For example, at the end of every program, Highway1 holds a demo day where every startup will pitch. “It was an immediate target to work towards,” said Liao. “I’m now better prepared to pitch in public and in much larger settings.” In fact, right off the bat, Liao was working on her pitch with the Highway1 team. It forced her to become much more succinct in her messaging.
Making clean air accessible to every home
Like so many remarkable ideas, Molekule was invented out of a personal need: to breathe clean, pure air at home. Jaya Rao, Molekule’s COO, says her father, who has an extensive background in solar technology, created the original system decades ago to address her brother’s severe asthma. Throughout the years, her father iterated continuously. Jaya eventually joined forces with her father and brother to bring Molekule to the consumer market. They completed the Highway1 program in 2015 and started taking orders last week.
Molekule is not a filter. It works to actually break down indoor air pollutants, such as mold, viruses, bacteria, and gaseous chemicals.
“We had the technology, but it was still in a lab setting,” Rao said. “It hadn’t been moved on to get ready for consumers. We needed to know how to take something so scientific and get it ready for someone’s home.”
Rao and her team turned to Highway1 to help give structure to their vision. “We knew the challenges going in,” she said. “But we didn’t have the resources to tackle them on our own.”
An app for customizable, wearable tech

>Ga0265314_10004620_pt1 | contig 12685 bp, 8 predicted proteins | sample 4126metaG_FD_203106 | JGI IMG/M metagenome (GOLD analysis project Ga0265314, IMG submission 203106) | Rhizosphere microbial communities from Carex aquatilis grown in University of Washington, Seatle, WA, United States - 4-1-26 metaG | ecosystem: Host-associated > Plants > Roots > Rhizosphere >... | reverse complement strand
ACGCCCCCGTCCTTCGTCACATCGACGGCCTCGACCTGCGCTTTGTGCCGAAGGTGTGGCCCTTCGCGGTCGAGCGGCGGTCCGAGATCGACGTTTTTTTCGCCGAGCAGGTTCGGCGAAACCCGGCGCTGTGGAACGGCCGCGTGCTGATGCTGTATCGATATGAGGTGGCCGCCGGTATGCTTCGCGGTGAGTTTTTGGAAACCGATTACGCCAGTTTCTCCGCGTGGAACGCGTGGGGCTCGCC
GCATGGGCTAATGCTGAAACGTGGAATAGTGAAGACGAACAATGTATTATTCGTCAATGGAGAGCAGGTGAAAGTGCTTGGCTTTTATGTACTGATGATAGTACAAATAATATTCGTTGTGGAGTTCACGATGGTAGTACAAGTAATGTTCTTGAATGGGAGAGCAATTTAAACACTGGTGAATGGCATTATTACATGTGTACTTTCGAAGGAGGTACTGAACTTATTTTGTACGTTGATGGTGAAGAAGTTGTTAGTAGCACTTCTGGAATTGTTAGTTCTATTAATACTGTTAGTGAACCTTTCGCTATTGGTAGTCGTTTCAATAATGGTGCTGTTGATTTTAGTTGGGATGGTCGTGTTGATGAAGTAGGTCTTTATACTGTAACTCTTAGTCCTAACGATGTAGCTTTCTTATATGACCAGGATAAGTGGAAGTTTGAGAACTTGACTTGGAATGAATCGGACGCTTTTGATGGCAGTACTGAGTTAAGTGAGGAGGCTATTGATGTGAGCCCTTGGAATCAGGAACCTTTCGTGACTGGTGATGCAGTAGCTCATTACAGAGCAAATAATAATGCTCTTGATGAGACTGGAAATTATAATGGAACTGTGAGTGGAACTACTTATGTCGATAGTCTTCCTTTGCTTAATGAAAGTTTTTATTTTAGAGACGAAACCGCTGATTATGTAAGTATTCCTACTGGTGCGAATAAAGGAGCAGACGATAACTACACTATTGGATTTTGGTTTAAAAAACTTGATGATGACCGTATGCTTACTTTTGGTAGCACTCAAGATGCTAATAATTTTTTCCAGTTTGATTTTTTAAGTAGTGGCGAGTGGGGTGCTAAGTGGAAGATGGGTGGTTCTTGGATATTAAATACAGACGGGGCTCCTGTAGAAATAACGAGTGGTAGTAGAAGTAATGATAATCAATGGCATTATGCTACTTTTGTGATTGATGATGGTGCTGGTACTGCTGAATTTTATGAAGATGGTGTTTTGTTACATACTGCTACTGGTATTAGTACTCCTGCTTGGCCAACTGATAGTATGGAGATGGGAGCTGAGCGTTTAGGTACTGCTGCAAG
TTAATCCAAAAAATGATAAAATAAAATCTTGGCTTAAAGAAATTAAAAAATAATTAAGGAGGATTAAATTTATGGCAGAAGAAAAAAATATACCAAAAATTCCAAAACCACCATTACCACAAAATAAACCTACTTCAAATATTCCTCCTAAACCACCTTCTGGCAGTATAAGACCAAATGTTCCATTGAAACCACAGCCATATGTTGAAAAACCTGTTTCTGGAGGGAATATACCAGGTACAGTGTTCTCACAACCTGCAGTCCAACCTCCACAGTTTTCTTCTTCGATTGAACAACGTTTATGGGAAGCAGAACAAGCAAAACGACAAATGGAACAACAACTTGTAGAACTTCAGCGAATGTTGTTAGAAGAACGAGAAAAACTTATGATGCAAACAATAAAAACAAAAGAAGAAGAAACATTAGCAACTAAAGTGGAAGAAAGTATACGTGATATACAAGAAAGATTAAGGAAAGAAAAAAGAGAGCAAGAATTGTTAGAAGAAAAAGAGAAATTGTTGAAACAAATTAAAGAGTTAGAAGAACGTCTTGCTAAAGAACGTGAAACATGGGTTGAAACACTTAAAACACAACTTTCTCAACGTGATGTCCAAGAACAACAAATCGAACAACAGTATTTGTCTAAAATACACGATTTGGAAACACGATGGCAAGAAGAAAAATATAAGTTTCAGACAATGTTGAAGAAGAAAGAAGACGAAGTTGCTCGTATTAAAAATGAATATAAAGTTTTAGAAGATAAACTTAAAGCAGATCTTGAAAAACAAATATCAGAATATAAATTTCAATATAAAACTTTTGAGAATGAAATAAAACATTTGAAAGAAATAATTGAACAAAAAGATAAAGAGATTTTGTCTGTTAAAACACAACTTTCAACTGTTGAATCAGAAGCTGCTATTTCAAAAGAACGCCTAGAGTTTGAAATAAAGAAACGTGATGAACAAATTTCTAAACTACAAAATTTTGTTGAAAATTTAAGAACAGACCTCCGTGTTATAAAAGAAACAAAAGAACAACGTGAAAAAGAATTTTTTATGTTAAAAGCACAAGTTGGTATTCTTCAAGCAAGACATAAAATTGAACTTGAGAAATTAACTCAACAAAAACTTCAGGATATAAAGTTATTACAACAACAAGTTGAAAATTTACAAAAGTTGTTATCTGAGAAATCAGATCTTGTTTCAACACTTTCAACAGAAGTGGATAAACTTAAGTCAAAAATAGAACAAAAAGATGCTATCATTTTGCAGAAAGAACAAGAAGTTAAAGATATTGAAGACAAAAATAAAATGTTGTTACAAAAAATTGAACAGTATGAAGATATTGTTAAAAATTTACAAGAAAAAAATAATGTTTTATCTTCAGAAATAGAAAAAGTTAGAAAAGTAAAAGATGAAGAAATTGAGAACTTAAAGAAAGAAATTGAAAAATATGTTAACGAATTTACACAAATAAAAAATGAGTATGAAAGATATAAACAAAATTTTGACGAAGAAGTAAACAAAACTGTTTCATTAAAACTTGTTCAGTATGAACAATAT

XO is an app-connected fashion brand. Customers can use the XO App to customize their look. The app is getting attention from some major brands and artists—in fact, Lady Gaga just formally signed on as an advisor in May.
“Highway 1 has some of the most diversely skilled and talented staff I’ve ever had the privilege to work with,” said Nancy Tilbury, co-founder and Executive Creative Director at XO App. “The collaboration with Highway1 has set our company’s product development on an excellent path, we are ready to scale and look forward to seeing fashion fans wearing XO all around the globe.”
Tilbury’s advice for other early stage entrepreneurs considering an accelerator? “Do your homework, accelerators are a big commitment. Get everything lined up so you can go MIA from all friends and family and invest everything and every second to get the best out of the program.”
Watch for the fall class of 2016
Applications are currently in review for the fall class, which kicks off in August. You can sign up on Highway1 to receive updates about the Spring 2017 call for applications.
If you’re considering applying, see what Brady Forrest, Vice President of Highway1, says they look for in startup teams:
“We are betting on the team and the product, so those are the two things we look at the closest. We look for founders that have known each other for a long time or have worked on projects together previously, and are passionate and tenacious,” he said.
“We also look for diverse founders, as diverse teams are stronger, and are often able to tackle problems successfully because they bring multiple perspectives. The founders also must have the skills necessary to deliver on their idea. On the product side, we look for a product with a sizeable market, that has been validated or tested by users.”